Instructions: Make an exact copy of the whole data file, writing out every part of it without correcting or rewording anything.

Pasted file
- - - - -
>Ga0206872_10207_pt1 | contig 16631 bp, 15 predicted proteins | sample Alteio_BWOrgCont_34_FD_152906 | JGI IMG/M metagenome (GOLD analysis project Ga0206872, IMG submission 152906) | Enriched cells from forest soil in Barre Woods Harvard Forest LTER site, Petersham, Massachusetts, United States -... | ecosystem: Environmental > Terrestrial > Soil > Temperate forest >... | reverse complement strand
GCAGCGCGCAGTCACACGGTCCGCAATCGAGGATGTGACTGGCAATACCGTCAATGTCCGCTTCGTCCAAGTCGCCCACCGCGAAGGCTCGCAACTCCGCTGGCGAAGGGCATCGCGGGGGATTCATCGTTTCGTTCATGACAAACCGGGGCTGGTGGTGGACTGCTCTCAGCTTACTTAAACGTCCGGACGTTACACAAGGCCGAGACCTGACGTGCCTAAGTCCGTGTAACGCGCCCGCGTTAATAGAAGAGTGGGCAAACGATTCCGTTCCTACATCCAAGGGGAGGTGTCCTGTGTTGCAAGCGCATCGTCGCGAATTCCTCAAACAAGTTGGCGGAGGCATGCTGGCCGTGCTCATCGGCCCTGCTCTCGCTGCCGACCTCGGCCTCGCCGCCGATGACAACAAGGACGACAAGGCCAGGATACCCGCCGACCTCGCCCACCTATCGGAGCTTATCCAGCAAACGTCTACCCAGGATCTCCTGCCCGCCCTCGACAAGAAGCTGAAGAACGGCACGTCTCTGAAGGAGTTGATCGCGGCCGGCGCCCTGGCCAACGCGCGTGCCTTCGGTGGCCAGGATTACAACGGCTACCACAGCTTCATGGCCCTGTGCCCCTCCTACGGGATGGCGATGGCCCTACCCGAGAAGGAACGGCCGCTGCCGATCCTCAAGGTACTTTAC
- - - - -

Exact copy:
>Ga0206872_10207_pt1 | contig 16631 bp, 15 predicted proteins | sample Alteio_BWOrgCont_34_FD_152906 | JGI IMG/M metagenome (GOLD analysis project Ga0206872, IMG submission 152906) | Enriched cells from forest soil in Barre Woods Harvard Forest LTER site, Petersham, Massachusetts, United States -... | ecosystem: Environmental > Terrestrial > Soil > Temperate forest >... | reverse complement strand
GCAGCGCGCAGTCACACGGTCCGCAATCGAGGATGTGACTGGCAATACCGTCAATGTCCGCTTCGTCCAAGTCGCCCACCGCGAAGGCTCGCAACTCCGCTGGCGAAGGGCATCGCGGGGGATTCATCGTTTCGTTCATGACAAACCGGGGCTGGTGGTGGACTGCTCTCAGCTTACTTAAACGTCCGGACGTTACACAAGGCCGAGACCTGACGTGCCTAAGTCCGTGTAACGCGCCCGCGTTAATAGAAGAGTGGGCAAACGATTCCGTTCCTACATCCAAGGGGAGGTGTCCTGTGTTGCAAGCGCATCGTCGCGAATTCCTCAAACAAGTTGGCGGAGGCATGCTGGCCGTGCTCATCGGCCCTGCTCTCGCTGCCGACCTCGGCCTCGCCGCCGATGACAACAAGGACGACAAGGCCAGGATACCCGCCGACCTCGCCCACCTATCGGAGCTTATCCAGCAAACGTCTACCCAGGATCTCCTGCCCGCCCTCGACAAGAAGCTGAAGAACGGCACGTCTCTGAAGGAGTTGATCGCGGCCGGCGCCCTGGCCAACGCGCGTGCCTTCGGTGGCCAGGATTACAACGGCTACCACAGCTTCATGGCCCTGTGCCCCTCCTACGGGATGGCGATGGCCCTACCCGAGAAGGAACGGCCGCTGCCGATCCTCAAGGTACTTTAC